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I got stuck reading the proof of the following theorem:

Theorem (Heinz Hopf) Let $X: S^2\to \mathbb R^3$ be a constant mean curvature immersion. Then $X(S^2)$ is a round sphere.

Proof: Let $g_{S^3}$ denote the round metric on $S^2$ (such that the area is $4\pi$). By the uniformization theorem there exists a map $\phi: S^2 \to S^2$ such that $(X\circ \phi)^\ast g_{\mathbb R^3}$ is conformal to $g_{S^2}$. Hence we may assume that $X$ is a conformal map $(S^2, g_{S^2}) \to (\mathbb R^3, g_{\mathbb R^3})$. Let $\pi: (\mathbb R^2, g_{\mathbb R^2})\to (S^2\setminus \{pt\}, g_{S^2})$ be stereographic projection. Let $Y = X\circ \pi$. Then $Y$ is a conformal immersion from $\mathbb R^2$ to $\mathbb R^3$. If $\nu = \nu^\alpha e_\alpha$ denotes the unit normal vector field along this immersion, then $\Delta \nu^\alpha + |h|^2 \nu^\alpha = 0$, where $\Delta = \frac{\partial^2}{\partial u^2} + \frac{\partial^2}{\partial v^2}$ is the usual Laplacian and where $|h|^2$ is the length of the second fundamental form tensor along the immersion.

Edit: Here is the remainder of the proof (from memory). In particular, this shows that $\Delta \nu$ is parallel to $\nu$. Identifying $\mathbb R^2\cong \mathbb C$ and using complex notation ${\partial_z} = \frac 12 \left(\frac{\partial }{\partial u} - i\frac{\partial}{\partial v}\right)$, $\overline{\partial_z} = \frac 12 \left(\frac{\partial }{\partial u} + i\frac{\partial}{\partial v}\right)$, we have $\Delta \nu = 4 \partial_z\overline{\partial_z}\nu$. Note that $\partial_z\nu \perp \nu$, whence $\partial_z\nu \perp \Delta \nu$. It follows that $$\overline{\partial_z} (\partial_z\nu)^2 = 2 \partial_z \nu \cdot \partial_z\overline{\partial_z}\nu = \frac 12 \partial_z \nu \cdot \Delta \nu = 0.$$ This implies that the complex-valued function $z\mapsto (\partial_z\nu)^2$ is holomorphic. Here $$(\partial_z \nu )^2 = (\partial_u\nu - i \partial_v \nu)^2 = (|\partial_u\nu|^2 - |\partial_v\nu|^2) - 2i \partial_u \nu \cdot \partial_v\nu.$$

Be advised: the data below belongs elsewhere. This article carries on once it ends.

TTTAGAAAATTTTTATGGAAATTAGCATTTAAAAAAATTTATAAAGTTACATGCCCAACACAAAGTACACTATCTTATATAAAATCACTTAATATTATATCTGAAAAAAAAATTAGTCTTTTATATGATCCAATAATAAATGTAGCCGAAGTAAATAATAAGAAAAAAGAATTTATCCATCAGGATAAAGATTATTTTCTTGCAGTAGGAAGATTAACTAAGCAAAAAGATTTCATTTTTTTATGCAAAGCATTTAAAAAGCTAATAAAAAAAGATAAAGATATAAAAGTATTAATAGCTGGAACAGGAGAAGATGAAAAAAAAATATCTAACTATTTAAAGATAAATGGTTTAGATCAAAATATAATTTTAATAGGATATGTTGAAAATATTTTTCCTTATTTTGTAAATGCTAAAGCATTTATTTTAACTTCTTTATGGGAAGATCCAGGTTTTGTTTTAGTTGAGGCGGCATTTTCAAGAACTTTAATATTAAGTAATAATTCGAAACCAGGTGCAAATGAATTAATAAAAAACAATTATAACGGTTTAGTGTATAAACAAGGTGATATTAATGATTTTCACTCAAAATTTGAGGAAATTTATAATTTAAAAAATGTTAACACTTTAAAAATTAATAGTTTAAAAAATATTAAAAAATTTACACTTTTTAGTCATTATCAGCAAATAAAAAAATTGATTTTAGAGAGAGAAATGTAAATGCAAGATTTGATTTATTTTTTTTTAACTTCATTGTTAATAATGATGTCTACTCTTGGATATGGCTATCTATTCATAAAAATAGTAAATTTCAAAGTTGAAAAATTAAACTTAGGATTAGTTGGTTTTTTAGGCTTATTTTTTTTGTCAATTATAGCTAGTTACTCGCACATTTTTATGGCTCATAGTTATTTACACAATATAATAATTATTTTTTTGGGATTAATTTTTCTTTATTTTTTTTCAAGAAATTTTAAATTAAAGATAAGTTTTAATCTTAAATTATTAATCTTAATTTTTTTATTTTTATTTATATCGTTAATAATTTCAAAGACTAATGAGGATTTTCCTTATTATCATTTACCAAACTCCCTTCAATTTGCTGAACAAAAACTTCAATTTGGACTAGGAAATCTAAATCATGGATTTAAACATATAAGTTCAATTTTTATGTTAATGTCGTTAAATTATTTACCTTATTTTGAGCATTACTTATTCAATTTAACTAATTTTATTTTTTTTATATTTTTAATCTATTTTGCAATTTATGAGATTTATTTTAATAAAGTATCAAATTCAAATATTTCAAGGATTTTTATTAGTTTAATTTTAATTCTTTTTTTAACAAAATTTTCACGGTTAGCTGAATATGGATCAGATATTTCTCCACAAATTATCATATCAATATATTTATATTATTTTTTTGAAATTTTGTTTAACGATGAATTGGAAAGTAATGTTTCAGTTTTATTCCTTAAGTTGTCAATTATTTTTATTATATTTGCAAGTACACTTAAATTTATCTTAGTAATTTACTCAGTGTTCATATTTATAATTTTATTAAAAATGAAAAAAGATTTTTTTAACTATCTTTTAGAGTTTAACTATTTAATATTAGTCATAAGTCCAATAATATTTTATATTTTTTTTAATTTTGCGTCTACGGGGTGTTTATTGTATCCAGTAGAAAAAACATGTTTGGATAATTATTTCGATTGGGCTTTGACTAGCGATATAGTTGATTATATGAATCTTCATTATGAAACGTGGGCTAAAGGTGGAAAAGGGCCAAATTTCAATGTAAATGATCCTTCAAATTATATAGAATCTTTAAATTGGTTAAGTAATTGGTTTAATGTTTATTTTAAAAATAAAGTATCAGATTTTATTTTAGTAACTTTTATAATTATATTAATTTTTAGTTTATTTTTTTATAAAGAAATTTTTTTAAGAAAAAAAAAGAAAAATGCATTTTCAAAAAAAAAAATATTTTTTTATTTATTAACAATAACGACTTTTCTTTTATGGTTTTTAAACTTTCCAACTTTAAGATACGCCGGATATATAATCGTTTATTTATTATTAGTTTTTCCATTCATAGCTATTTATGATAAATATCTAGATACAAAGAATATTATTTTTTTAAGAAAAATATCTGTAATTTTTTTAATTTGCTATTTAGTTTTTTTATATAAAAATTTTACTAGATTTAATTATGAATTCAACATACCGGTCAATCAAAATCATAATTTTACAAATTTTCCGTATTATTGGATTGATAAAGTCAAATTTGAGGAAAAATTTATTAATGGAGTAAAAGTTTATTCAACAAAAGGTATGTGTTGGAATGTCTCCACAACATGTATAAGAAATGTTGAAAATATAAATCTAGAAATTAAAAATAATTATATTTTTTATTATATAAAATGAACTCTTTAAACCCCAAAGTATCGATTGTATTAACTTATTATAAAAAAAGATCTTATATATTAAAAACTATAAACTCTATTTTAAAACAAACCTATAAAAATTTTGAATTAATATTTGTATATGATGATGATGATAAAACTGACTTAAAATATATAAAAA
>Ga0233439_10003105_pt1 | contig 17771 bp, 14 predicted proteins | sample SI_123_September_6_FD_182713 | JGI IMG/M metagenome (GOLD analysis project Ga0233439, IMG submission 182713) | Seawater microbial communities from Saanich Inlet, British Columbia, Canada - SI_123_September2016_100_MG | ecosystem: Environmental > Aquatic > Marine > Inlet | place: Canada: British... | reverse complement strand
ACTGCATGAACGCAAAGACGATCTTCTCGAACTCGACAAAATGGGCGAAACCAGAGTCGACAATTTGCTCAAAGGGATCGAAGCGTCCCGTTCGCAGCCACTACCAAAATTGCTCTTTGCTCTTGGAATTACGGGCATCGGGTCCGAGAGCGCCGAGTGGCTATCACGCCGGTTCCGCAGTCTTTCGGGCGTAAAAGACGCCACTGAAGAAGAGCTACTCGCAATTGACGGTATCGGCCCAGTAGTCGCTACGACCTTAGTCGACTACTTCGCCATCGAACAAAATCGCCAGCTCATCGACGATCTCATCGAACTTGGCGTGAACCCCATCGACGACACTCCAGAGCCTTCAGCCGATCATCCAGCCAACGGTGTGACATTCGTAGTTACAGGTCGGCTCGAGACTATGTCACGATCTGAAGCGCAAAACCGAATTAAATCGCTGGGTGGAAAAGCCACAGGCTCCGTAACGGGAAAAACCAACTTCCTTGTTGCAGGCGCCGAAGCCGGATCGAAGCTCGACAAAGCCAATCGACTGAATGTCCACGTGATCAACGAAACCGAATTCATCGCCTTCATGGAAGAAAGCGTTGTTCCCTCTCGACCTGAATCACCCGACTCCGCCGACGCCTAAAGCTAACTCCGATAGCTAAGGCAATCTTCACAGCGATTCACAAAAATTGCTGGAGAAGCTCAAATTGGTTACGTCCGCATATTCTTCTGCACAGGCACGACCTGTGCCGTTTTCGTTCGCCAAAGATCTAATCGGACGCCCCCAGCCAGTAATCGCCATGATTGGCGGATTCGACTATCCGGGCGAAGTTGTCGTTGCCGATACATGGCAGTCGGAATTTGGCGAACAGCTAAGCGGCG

It now follows from the conformal invariance of the Dirichlet energy $E(u) = \int_M |\nabla u|^2 \, \mathrm{dvol_g}$ that $\int_{\mathbb R^2} |(\partial_z \nu)^2| \, < \infty$. Indeed, the Dirichlet energy of $\nu$ over $\mathbb R^2$ (with respect to the Euclidean metric), bounds $\int_{\mathbb R^2} |(\partial_z \nu)^2|$. Now $\nu$ can be pulled-back to a vector field on the sphere via stereographic projection (which is conformal), and the Dirichlet energy can be calculated there (with respect to the round metric). But the pull-back of $\nu$ extends to a smooth vector field on all of $S^2$, and $S^2$ is compact. Therefore its Dirichlet energy must be finite.

It follows from $\int_{\mathbb R^2}|(\partial_z \nu)^2|<\infty$, that the (holomorphic) function $(\partial_z\nu)^2$ is identically $0$. This is equivalent to $|\partial_u \nu| = |\partial_v\nu|$ and $\partial_u \nu \cdot \partial_v \nu = 0$.

Write $\partial_u \nu = h^u_u \partial_u Y + h^v_u \partial_v Y$, $\partial_v \nu = h^u_v \partial_u Y + h_v^v\partial_v Y$. It follows from the conformality of $Y$ together with the above, that $h^u_v H = h^u_v (h^u_u + h^v_v) = 0$, $|h^u_u| = |h^v_v|$. This is only possible if $h^u_u = h^v_v = H/2$ and $h^u_v = 0$.

But then $\partial_u \nu = H/2 \partial_u Y$ and $\partial_v \nu = H/2\partial_v Y$, imply that $Y = c + 2/H \nu$ for some constant vector $c$. This shows that $Y$, and by continuity also $X$, map into a sphere. $X$ is onto, because it is open (being an immersion) and closed (being continuous, mapping from a compact set).